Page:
Is a global tipping system more effective than other ways of tackling unfair supply chains, like fighting for higher wages for manufacturers overall? Funke replies: “I don’t think it’s better or worse than any other method. They are just different.” He makes a comparison between organisations like Sea Watch, which carries out rescue missions in the Mediterranean, and refugee organisations that work for policy change: similarly, tip me operates on a case-by-case basis rather than advocating for systemic change. And while Funke recognises the importance of macro-level activism, he notes that tip me has an advantage because it doesn’t go against the grain of existing behaviours and processes. “The worker’s information is woven into the buying decision. It’s not an external thing.”
The company have started with the textile industry because fashion retail has a huge online presence, making it easier to get a digital foot in the door. “And it’s very easy to locate an individual worker in the garments industry,” Funke adds. “But in the future we want to move onto food as well.” This might take time because of the complexity of supply chains in the food industry, but despite the challenges of entering different markets, the signs are encouraging overall. Brands are happy to pay for tip me in order to boost their ethical credibility, while consumers are grateful for the transparency and equity offered by the feature. Moreover, tip me is impactful from the get go. “We can start changing consumer mindsets as soon as today!” Funke asserts. “When consumers see who made their shoes, they understand their buying decisions affect real human beings (and who those human beings are). In our interviews with users, at least half say they’ll consume differently in the future as a result.”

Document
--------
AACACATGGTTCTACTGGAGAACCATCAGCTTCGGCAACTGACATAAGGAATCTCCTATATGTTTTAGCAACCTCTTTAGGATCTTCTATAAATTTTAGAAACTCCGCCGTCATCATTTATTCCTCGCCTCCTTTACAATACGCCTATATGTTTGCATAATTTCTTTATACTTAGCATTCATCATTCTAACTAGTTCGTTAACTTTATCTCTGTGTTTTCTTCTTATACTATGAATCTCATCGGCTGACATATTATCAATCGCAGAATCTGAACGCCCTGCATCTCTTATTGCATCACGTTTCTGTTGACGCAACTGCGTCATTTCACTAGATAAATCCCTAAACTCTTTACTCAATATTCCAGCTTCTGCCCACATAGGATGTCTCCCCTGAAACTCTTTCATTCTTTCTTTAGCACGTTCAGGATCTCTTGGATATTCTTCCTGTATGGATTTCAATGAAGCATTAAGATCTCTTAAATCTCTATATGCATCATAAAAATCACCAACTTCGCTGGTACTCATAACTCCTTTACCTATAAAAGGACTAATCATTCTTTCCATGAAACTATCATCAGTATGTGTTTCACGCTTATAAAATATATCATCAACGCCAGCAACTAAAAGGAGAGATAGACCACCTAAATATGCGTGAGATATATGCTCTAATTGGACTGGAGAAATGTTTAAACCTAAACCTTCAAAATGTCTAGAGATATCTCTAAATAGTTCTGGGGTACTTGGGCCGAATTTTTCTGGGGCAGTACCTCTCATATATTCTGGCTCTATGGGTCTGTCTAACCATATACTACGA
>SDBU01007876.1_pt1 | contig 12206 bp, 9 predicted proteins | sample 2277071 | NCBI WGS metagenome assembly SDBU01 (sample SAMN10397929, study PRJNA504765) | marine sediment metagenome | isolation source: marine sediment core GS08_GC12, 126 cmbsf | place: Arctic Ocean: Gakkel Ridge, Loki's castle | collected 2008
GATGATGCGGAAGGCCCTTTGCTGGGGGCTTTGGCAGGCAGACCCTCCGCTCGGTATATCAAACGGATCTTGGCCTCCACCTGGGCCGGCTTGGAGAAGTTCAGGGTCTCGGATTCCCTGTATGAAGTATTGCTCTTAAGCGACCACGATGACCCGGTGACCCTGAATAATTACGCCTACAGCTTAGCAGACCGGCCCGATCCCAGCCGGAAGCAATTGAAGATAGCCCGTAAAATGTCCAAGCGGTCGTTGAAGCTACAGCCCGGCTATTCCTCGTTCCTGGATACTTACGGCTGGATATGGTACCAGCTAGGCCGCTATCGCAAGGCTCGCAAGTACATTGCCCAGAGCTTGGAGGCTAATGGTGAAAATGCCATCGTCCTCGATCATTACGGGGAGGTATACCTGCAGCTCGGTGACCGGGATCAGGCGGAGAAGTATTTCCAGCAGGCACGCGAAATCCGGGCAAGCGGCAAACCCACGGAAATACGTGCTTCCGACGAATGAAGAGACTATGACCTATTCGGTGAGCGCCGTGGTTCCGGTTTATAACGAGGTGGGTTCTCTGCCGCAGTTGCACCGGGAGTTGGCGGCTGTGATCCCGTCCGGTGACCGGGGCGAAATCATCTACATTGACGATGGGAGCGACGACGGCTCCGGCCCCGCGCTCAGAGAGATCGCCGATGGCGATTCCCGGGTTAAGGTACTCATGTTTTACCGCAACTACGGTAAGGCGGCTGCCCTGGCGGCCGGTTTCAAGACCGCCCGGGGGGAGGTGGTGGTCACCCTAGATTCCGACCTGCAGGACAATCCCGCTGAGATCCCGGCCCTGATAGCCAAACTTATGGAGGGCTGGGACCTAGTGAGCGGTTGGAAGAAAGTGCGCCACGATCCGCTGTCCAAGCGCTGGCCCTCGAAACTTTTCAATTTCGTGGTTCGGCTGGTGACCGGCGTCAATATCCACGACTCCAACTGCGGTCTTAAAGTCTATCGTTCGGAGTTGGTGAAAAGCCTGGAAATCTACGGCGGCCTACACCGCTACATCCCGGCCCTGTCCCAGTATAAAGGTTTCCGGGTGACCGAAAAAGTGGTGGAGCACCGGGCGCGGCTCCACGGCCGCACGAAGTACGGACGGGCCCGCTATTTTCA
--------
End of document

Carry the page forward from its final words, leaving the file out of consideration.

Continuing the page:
Unlike a Fairtrade certificate, which is somewhat abstract to the everyday consumer, tip me paints a picture of the individual instead. “That’s so much more powerful, you know?” Funke points out. “In the end, I think our big vision is that in ten years’ time, buying food and clothes online would be like buying food at the farmers’ market. When you buy at the market, you chat with someone who actually got the potatoes out of the ground. And even though some textiles and types of food can’t be grown in Germany—coffee or cotton, say—in this new digital age, there’s no reason why we can’t have the feeling of a farmers’ market around other everyday goods. And when people have this direct connection to the origins of the product, change will happen. Once you have that transparency, it becomes so easy to do the right thing.”